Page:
1. The media claim to like a close race, but the magazines kept piling on Bush.
Time’s cover hopefully compared Bush to the fabled bad egg that couldn’t be put back together again: "Humpty W.: How Bad a Fall?"
2. U.S. News & World Report claimed Bush’s "sneers" against Al Gore are "not the side of Bush that his staff wanted to present to the American people in the homestretch of the campaign."
Newsweek warned that Bush has "yet to give a systematic response to Gore’s Pumped Populism."
3. In the spirit of the crusade for ever-greater regulation,
Time scribe Adam Zagorin blamed the alleged auto-safety neglect of the Bush and Clinton administrations on Ronald Reagan. "But as often occurs with such underfunded agencies, nothing happens until the bodies start piling up."
4. Newsweek asked if "shock doc" Dr. Laura Schlessinger is suffering from gay-activist censorship, but she also suffered at the hands of Senior Editor David France: her "hate language" was being challenged by
"antihate groups," and France always put the words "Dr. Laura" in quotes, something Newsweek probably doesn’t pull with Dr. J, Dr.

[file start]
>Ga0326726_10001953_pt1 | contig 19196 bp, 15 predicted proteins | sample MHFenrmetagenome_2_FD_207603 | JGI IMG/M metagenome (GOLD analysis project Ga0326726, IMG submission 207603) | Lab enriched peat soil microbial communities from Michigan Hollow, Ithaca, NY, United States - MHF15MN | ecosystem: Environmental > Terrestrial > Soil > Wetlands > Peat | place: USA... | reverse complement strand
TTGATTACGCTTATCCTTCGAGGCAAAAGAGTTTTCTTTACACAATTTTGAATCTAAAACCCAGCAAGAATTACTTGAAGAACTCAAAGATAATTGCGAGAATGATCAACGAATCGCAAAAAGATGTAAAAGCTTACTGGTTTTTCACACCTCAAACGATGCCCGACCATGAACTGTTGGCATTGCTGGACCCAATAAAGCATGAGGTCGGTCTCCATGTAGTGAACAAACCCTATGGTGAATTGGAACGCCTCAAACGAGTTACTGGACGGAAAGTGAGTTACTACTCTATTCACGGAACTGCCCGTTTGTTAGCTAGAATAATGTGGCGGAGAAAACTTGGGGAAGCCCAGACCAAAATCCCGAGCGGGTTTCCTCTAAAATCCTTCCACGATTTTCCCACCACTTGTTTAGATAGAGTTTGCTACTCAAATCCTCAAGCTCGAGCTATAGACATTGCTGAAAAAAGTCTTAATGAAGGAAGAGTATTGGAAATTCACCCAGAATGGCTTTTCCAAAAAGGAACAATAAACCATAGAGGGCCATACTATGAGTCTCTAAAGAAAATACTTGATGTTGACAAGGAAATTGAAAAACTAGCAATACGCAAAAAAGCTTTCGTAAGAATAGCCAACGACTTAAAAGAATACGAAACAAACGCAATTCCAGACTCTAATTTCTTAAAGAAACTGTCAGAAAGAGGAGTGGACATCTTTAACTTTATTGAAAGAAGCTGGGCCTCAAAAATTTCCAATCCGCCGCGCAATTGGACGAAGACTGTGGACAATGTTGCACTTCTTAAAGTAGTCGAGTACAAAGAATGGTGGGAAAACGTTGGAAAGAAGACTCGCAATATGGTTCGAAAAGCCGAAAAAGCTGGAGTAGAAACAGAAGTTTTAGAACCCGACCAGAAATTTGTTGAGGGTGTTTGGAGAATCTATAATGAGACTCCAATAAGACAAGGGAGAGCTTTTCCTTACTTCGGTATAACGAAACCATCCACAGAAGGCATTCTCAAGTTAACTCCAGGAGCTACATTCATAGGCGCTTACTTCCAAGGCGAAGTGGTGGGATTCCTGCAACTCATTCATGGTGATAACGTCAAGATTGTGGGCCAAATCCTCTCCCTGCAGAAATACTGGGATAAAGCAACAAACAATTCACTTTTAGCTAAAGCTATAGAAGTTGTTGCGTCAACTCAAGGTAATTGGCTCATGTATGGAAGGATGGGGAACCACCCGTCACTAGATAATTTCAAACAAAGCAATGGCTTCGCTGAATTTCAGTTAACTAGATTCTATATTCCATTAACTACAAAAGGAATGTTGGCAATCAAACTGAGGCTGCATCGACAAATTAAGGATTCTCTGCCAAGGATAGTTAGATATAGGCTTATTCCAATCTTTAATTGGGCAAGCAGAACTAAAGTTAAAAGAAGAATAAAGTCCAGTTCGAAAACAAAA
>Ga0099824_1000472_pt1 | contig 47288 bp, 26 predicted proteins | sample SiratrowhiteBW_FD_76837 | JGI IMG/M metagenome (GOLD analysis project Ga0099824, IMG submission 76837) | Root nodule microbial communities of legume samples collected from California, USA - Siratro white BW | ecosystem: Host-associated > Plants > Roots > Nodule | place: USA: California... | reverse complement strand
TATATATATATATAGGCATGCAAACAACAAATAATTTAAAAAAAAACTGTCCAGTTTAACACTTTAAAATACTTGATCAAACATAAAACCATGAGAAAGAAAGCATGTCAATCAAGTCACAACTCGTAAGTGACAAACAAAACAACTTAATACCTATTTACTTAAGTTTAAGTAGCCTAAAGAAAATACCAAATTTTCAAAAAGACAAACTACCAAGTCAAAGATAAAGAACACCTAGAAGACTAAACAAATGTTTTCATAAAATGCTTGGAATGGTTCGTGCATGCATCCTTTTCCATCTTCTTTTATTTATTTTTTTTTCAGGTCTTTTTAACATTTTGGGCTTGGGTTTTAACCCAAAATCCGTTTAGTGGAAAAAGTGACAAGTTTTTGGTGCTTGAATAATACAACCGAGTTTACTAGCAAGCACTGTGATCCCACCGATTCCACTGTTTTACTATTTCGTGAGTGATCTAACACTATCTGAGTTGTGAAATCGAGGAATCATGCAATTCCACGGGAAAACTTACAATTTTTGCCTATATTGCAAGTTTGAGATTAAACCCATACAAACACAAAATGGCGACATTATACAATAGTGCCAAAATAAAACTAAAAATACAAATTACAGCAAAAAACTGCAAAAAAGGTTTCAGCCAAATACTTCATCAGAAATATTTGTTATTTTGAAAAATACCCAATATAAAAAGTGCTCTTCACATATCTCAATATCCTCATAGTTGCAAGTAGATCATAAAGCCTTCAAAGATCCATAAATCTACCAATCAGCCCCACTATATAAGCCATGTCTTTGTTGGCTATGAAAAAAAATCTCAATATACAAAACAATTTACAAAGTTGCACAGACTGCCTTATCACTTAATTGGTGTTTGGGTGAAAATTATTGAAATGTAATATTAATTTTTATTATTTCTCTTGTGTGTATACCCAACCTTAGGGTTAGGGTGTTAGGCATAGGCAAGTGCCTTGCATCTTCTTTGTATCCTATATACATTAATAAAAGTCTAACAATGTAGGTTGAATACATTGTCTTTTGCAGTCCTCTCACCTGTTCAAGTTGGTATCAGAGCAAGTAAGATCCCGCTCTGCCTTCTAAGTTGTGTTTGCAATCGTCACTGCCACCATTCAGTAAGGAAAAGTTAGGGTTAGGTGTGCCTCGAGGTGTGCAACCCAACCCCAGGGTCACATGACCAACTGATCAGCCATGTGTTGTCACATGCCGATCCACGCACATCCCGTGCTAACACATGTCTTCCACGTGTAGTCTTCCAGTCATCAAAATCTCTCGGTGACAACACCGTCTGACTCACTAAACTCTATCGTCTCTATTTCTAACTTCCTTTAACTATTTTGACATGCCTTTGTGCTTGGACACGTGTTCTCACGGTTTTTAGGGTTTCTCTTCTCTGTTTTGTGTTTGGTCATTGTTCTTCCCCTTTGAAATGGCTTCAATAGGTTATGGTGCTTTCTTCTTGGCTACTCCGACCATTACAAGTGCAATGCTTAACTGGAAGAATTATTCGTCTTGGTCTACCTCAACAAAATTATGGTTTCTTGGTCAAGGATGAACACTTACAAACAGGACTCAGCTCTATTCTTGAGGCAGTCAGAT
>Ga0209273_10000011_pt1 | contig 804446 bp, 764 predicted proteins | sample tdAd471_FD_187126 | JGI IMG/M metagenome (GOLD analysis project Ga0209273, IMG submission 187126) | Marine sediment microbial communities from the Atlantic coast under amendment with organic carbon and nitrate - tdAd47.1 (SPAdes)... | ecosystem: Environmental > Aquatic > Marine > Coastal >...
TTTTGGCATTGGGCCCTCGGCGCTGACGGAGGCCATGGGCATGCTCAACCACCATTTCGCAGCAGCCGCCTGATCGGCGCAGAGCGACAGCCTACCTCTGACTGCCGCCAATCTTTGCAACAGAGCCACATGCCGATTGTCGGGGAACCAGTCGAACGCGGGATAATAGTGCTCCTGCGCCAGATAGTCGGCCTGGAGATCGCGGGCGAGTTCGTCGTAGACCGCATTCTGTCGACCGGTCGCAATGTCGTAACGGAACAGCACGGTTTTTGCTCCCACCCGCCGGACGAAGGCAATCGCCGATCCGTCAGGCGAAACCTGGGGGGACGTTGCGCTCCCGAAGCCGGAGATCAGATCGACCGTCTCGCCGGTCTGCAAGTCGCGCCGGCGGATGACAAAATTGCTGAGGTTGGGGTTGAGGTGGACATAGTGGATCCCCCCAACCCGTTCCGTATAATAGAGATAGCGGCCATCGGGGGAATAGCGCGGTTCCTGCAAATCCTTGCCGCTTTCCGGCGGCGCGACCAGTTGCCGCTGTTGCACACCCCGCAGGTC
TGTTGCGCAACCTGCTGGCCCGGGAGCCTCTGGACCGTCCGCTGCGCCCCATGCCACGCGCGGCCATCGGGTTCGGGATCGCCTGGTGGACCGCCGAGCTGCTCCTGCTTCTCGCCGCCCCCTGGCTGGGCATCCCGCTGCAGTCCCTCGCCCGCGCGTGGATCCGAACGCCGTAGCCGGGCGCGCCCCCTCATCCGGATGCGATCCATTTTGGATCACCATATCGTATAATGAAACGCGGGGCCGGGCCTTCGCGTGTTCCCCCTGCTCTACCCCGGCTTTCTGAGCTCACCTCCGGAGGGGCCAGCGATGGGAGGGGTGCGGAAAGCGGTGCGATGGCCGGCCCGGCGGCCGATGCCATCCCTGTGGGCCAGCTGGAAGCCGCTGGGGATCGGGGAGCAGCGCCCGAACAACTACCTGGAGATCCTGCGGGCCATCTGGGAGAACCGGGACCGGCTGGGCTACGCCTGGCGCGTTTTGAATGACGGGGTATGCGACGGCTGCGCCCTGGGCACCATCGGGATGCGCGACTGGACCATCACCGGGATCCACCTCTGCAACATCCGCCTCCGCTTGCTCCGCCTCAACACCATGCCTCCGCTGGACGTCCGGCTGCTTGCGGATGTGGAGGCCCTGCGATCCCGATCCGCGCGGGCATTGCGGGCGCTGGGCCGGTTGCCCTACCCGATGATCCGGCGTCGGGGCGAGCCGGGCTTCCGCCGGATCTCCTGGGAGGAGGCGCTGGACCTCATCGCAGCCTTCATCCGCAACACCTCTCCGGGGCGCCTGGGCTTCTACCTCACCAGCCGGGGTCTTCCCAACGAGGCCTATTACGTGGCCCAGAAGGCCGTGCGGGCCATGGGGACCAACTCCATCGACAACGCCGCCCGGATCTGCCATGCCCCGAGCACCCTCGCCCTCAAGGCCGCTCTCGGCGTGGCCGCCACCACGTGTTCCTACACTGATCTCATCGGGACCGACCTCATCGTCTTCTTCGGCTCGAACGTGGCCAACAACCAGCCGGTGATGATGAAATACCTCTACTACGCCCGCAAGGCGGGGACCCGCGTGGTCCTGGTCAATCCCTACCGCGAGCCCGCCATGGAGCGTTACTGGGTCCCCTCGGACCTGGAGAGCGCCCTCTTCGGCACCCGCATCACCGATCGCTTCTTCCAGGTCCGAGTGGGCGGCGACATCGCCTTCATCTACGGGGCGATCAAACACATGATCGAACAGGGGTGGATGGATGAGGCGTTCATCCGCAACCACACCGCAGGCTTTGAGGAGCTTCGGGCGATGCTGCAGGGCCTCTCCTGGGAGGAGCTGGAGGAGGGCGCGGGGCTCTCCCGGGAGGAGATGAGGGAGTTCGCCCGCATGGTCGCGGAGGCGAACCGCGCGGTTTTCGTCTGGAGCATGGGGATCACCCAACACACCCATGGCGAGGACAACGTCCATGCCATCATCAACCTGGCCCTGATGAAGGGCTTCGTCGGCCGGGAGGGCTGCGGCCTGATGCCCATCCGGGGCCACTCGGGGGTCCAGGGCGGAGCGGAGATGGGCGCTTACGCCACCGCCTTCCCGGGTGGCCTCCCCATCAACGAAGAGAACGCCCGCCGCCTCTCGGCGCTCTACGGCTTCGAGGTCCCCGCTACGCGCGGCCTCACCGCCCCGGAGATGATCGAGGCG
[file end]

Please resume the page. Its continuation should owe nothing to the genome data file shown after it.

Dre, or Dr. Martin Luther King.
5. Ken Starr may have retired from the independent-counsel business, but
Newsweek’s gossip can still joke "No doubt Kenneth Starr can’t wait to get at Chelsea" for her reported relationship with a White House intern.
In the September 18 issues, U.S. News & World Report explored "Reinventing the Army." Newsweek offered a Special Report on "Redefining Race in America, " devoting 20 pages to race, and just one (three if you count columns by Robert Samuelson and George Will) to Campaign 2000. Time addressed "Dying On Your Own Terms," which dovetailed with the latest program from PBS omnipresence Bill Moyers and his producer-wife, Judith. Barrett Seaman presented their show on dying as "only the latest in a series of Moyers’ PBS documentaries that speak directly to the 77 million-strong Baby Boom generation, which has been dictating the national agenda since coming of age in the 1960s. As wise and benevolent Uncle Bill and Aunt Judith, the Moyerses are reaching boomers through television, the medium they grew up with, about the issues that concern them at key passages in their lives."